Good seed makes a good crop. Barbolina needed at least a year to find out which works best in Curaçao. In a small greenhouse at the back of the yard he grows the microgreens: vegetables which are harvested when they are still small. Here, on a 200 square meter patch, he grows rucola as well. Grown in soil, but on a special Hugelkultur substrate. In a shallow ditch, organic matter is piled up in layers: twigs and branches, garden waste, fruit and vegetable scraps; kept moist and covered with soil. This is usually done as a raised bed, but Barbolina digs it into the ground. On this compost substrate, fully natural, he grows his rucola.
Nos Kunuku’s power crop is lettuce
But the power crop of Nos Kunuku is lettuce. Hundreds of heads of lettuce per week are harvested from the containers, in the 1,000 square meter area that has been dedicated to aquaponics production. After six weeks the young heads can be harvested. The picking, peeling, washing, spinning in the salad spinner and drying, this is all done by hand. Followed by packing, sealing and labeling. Barbolina would like to gradually raise salad production to 3,000 heads a week. The handling of rucola and herbs is still more labor intensive. Herbs have to be bundled up. Mint and basil also grow in containers without soil, on 300 square meters, but this time with the hydroponics technique.
No pesticides but natural combatants
On a tropical island such as Curaçao, with its rainy and dry season, the biggest challenge to the farmer is the affordable and sufficient supply of water. At Nos Kunuku, this is shown how it can be done. Rainwater collected by roof gutters along roofs and shade canopies is captured in containers and basins. On the 2.4 hectares lot, nearly 170 cubic meters of water storage is available, plenty of water to get through the dry season. With these modern cultivation methods relatively little water is needed. At first sight it is a maze of basins, pvc pipes and faucets. Water drips, bubbles and gurgles. Looks can be deceiving, since this is a well thought-out system that has been developed through ten years of experimentation by Barbolina. In each of the 5,000 liter basins, 250 to 300 fish are providing nutrients to the plants. The fish are fed, excrete waste, and bacteria convert the ammonia in the fish waste to nitrogen. The fertilized water is pumped to the tables with room for 3,200 heads of lettuce. That is the recipe for aquaponics in a nut-shell, for dummies, as it were, as it is a little more complicated than this.
Hydroponics is based on a similar principle in the sense that no soil is used, but instead of fish acting as fertilizers, synthetic nutrients are added to the water. Such a system with all its pipes, pumps and valves requires plenty of attention. Barbolina checks daily if everything is in order. Faucets are opened and closed to prevent blockages and spills. Ultimately, most attention is paid to the plants. Paying close attention, that’s where it’s at. How are they doing? Are they healthy? Not too dry, not too wet? The harvest is what matters, it must not fail.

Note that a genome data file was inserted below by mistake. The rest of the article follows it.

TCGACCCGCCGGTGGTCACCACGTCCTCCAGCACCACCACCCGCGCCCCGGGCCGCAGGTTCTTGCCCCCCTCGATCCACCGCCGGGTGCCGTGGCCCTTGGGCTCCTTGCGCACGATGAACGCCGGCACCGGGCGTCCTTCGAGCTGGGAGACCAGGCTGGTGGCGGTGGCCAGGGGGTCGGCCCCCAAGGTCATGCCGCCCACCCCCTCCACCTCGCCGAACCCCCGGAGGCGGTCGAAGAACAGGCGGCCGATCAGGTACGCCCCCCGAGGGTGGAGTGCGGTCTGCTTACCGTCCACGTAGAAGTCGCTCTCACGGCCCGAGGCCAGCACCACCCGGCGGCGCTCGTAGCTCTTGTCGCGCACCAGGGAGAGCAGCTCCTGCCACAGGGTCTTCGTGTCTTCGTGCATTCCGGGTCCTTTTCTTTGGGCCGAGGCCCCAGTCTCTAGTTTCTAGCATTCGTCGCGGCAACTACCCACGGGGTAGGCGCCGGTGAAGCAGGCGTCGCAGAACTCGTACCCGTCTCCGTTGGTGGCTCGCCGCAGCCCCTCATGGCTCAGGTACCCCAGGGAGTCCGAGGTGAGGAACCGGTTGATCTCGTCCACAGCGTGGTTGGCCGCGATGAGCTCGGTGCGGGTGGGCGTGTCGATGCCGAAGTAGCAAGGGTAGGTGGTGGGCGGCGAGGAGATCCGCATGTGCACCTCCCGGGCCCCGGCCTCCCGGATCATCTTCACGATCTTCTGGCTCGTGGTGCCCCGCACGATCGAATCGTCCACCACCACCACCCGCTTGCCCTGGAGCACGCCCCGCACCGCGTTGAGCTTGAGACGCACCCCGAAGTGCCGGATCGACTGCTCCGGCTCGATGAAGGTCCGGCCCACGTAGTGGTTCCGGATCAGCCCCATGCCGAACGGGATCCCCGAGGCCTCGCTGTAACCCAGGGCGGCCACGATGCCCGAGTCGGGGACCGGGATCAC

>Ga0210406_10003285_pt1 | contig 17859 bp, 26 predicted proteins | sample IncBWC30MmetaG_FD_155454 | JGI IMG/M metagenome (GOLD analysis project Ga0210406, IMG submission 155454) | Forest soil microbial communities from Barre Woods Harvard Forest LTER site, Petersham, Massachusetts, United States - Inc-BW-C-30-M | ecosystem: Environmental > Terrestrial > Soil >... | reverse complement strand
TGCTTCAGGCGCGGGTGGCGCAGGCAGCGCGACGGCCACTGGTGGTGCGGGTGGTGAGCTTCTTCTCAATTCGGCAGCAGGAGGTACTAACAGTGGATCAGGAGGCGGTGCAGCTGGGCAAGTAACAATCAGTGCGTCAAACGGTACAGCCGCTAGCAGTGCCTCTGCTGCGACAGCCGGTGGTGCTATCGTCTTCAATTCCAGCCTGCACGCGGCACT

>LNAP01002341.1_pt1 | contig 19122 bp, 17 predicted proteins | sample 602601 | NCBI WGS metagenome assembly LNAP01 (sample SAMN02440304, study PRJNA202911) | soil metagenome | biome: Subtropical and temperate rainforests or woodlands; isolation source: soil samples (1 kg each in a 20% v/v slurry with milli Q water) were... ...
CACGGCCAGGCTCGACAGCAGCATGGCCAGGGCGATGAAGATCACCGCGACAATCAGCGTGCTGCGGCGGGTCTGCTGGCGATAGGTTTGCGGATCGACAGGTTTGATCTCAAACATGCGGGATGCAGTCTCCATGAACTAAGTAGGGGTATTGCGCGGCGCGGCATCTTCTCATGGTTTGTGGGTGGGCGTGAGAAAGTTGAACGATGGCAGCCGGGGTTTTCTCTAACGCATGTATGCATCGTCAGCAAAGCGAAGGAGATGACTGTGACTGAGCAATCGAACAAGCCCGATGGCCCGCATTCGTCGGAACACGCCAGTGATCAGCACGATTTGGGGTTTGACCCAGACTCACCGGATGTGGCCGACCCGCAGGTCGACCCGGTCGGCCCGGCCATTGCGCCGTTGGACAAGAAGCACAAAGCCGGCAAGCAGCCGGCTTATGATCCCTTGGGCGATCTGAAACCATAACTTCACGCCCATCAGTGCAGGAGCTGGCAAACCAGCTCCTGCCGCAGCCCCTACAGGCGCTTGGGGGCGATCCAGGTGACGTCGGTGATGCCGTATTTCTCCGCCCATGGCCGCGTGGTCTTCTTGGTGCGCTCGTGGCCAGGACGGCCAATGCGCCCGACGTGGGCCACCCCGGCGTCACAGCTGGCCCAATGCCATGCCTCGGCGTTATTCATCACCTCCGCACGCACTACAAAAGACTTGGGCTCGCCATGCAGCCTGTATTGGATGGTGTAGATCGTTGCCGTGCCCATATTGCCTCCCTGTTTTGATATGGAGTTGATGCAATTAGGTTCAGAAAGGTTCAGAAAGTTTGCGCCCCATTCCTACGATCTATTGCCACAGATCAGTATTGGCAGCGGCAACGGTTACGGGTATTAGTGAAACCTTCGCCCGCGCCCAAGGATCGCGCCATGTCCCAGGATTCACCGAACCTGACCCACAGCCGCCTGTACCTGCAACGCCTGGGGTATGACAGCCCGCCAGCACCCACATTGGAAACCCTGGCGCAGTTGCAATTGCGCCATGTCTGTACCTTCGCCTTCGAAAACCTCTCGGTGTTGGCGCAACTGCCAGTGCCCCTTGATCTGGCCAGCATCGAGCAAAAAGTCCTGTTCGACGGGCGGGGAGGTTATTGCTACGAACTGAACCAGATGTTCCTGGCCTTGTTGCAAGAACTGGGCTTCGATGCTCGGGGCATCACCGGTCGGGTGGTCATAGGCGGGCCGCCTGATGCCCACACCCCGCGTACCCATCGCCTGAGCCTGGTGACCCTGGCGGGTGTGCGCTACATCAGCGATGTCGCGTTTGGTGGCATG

We use basins to collect water
Henny Barbolina is convinced that Curaçao needs to become less dependent on food imports. At Nos Kunuku he chooses consciously for cultivation methods that are in harmony with nature. Barbolina collects rainwater and produces as little waste as possible. His approach fits in perfectly with the philosophy of Permaculture. Key is by example to enhance biodiversity, to reuse and to be self-sustainable. An ecosystem that is balanced and cyclical, as it is originally in undisturbed nature. The need for pesticides against disease and pests than falls away. Permaculture, however, is more than any system of agriculture, it is a lifestyle. It is the conscious decision to live a life with a small footprint, less consumption and as little impact to the environment as possible. Inspired by the knowledge that biological cycles need to be closed. A life centered around the care of the earth and people, and fair sharing of the surplus.
After more than ten years Barbolina is ready for next steps. Each Saturday a dedicated clientele of thirty to forty pick up their orders of fruits and vegetables. Nos Kunuku also supplies to restaurants and supermarkets. They require guarantees. To miss an order often means the end of a relationship. Therefor Barbolina only increases production gradually. He keeps a lookout for alternative streams of income. Nos Kunuku’s property, with its vegetation of luscious trees and bushes, surrounded by the planted beds and containers with vegetables, breathes an air of calm, health and nature. This could be the ideal place for a party. One can even see people exchanging their vows here. Barbolina hopes that his dream may come true: a restaurant where people enjoy the produce from his plantation. A terrace and building have been built, all made of wood. He would hope to be in the kitchen himself because cooking is his passion. What could be more beautiful than cooking something delicious from ingredients that you have nurtured and grown with so much love?